Immunotherapy by allergen injections for seasonal allergic rhinitis ('hay fever')

Seasonal allergic rhinitis ('hay fever') is a global health problem and its prevalence has increased considerably in the last two decades. Treatment includes allergen avoidance, drugs such as antihistamine tablets and nasal sprays, and immunotherapy (vaccination). For those patients whose symptoms remain uncontrolled despite drug treatment, specific allergen immunotherapy (SIT) is advised.

Specific allergen immunotherapy is most commonly administered as subcutaneous (under the skin) injections by specialists requiring a building-up period followed by a maintenance period of three to five years. Immunotherapy may also be delivered by the oral, nasal or sublingual route and these will be studied in separate Cochrane reviews, as will immunotherapy for perennial (all year round) allergic rhinitis. In this review we aimed to evaluate the efficacy and safety of injection immunotherapy, compared with placebo, for reducing symptoms and the need for medication.

We identified randomised, double-blind, placebo controlled trials of specific allergen immunotherapy in patients with seasonal allergic rhinitis due to tree, grass or weed pollens. Fifty-one studies satisfied our inclusion criteria. In total there were 2871 participants (1645 in the treatment groups and 1226 in the placebo), each receiving on average 18 injections. The duration of treatment varied from three days to three years.

This review has shown that injection immunotherapy in suitably selected patients with hay fever results in significant reductions in symptom scores and medication use. Injection immunotherapy has a known and relatively low risk of severe adverse events. We found no long-term consequences from adverse events and no fatalities.

Authors' conclusions: 

This review has shown that specific allergen injection immunotherapy in suitably selected patients with seasonal allergic rhinitis results in a significant reduction in symptom scores and medication use. Injection immunotherapy has a known and relatively low risk of severe adverse events. We found no long-term consequences from adverse events.

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Background:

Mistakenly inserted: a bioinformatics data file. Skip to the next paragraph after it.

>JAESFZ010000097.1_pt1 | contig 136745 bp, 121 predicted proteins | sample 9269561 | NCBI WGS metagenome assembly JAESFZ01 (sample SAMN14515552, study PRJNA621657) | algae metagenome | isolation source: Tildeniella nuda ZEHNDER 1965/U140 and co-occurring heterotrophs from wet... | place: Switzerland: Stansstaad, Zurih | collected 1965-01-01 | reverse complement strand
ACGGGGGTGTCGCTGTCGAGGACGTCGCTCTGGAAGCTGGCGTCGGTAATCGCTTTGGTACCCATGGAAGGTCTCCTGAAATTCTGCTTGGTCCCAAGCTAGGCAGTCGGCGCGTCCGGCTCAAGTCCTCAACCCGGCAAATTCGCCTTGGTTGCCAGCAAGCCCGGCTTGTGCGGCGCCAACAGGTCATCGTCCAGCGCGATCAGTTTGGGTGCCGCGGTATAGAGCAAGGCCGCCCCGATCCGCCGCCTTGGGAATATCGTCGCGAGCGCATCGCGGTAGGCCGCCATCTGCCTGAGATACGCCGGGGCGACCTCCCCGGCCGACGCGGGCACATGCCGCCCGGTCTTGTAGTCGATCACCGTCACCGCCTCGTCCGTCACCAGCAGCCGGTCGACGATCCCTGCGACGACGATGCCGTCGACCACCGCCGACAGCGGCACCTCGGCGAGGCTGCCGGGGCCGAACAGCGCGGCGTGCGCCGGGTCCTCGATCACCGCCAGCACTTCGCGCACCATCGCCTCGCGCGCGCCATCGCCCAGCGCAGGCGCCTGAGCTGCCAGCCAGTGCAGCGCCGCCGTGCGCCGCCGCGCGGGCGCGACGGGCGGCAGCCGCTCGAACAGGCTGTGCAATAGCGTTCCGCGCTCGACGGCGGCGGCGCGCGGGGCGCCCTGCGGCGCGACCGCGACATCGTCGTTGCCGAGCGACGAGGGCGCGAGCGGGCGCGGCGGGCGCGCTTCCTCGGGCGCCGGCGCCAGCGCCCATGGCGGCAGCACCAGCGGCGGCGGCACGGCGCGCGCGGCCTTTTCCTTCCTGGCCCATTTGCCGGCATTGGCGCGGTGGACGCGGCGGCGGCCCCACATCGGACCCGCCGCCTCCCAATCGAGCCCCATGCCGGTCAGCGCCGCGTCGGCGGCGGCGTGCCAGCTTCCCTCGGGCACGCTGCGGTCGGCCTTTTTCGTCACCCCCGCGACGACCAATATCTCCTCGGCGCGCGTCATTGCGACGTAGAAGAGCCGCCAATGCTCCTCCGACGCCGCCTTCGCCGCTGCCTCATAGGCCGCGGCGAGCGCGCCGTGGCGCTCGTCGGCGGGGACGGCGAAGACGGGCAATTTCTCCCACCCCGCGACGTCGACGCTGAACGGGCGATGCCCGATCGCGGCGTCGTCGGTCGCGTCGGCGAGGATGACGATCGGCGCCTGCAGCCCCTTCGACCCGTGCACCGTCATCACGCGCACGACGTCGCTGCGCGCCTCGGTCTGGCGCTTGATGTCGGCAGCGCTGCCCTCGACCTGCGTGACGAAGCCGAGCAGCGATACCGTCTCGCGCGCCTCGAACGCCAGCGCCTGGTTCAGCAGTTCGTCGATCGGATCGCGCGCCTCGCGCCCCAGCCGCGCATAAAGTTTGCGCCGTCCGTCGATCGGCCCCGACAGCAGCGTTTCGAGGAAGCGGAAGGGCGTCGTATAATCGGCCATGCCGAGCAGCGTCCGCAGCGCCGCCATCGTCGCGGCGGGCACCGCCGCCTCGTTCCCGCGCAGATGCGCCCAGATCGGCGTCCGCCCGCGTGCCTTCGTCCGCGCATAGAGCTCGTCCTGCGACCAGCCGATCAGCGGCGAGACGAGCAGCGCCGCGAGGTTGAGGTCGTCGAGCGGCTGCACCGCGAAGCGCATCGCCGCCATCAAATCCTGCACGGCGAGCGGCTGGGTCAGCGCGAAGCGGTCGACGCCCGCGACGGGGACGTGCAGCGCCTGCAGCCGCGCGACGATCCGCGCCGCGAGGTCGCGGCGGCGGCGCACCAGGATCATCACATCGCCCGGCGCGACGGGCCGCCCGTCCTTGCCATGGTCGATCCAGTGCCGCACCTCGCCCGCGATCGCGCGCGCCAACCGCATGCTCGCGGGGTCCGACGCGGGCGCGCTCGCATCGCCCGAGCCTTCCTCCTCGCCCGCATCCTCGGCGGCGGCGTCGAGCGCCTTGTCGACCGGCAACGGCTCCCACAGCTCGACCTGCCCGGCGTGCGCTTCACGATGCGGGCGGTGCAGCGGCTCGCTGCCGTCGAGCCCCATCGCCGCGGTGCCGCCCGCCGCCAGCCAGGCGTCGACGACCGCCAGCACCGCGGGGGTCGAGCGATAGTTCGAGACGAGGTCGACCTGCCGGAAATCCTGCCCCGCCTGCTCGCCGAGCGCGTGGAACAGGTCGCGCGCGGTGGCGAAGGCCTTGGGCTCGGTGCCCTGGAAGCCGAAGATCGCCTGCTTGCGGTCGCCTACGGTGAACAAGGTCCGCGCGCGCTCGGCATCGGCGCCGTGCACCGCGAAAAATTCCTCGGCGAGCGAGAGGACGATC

Allergic rhinitis is the most common of the allergic diseases. Despite improved understanding of the pathophysiology of allergic rhinitis and advances in its pharmacological treatment, its prevalence has increased worldwide. For patients whose symptoms remain uncontrolled despite medical treatment, allergen injection immunotherapy is advised. An allergen-based treatment may reduce symptoms, the need for medication and modify the natural course of this disease.

Objectives: 

To evaluate the efficacy and safety of subcutaneous specific allergen immunotherapy, compared with placebo, for reducing symptoms and medication requirements in seasonal allergic rhinitis patients.

Search strategy: 

We searched the Cochrane Ear, Nose and Throat Disorders Group Trials Register, the Cochrane Central Register of Controlled Trials (CENTRAL) (The Cochrane Library, Issue 1 2006), MEDLINE (1950 to 2006), EMBASE (1974 to 2006), Pre-MEDLINE, KOREAMED, INDMED, LILACS, PAKMEDINET, Scisearch, mRCT and the National Research Register. The date of the last search was February 2006.

Selection criteria: 

All studies identified by the searches were assessed to identify randomised controlled trials involving participants with symptoms of seasonal allergic rhinitis and proven allergen sensitivity, treated with subcutaneous allergen specific immunotherapy or corresponding placebo.

Data collection and analysis: 

Two independent authors identified all studies reporting double-blind, placebo controlled randomised trials of specific immunotherapy in patients with seasonal allergic rhinitis due to tree, grass or weed pollens. Two authors independently performed quality assessment of studies. Data from identified studies were abstracted onto a standard extraction sheet and subsequently entered into RevMan 4.2.8. Analysis was performed using the Standardised Mean Difference (SMD) method and a random-effects model; P values < 0.05 were considered statistically significant. The primary outcome measures were symptom scores, medication use, quality of life and adverse events.

Main results: 

We retrieved 1111 publications of which 51 satisfied our inclusion criteria. In total there were 2871 participants (1645 active, 1226 placebo), each receiving on average 18 injections. Duration of immunotherapy varied from three days to three years. Symptom score data from 15 trials were suitable for meta-analysis and showed an overall reduction in the immunotherapy group (SMD -0.73 (95% CI -0.97 to -0.50, P < 0.00001)). Medication score data from 13 trials showed an overall reduction in the immunotherapy group (SMD of -0.57 (95% CI -0.82 to -0.33, p<0.00001)). Clinical interpretation of the effect size is difficult. Adrenaline was given in 0.13% (19 of 14085 injections) of those on active treatment and in 0.01% (1 of 8278 injections) of the placebo group for treatment of adverse events. There were no fatalities.

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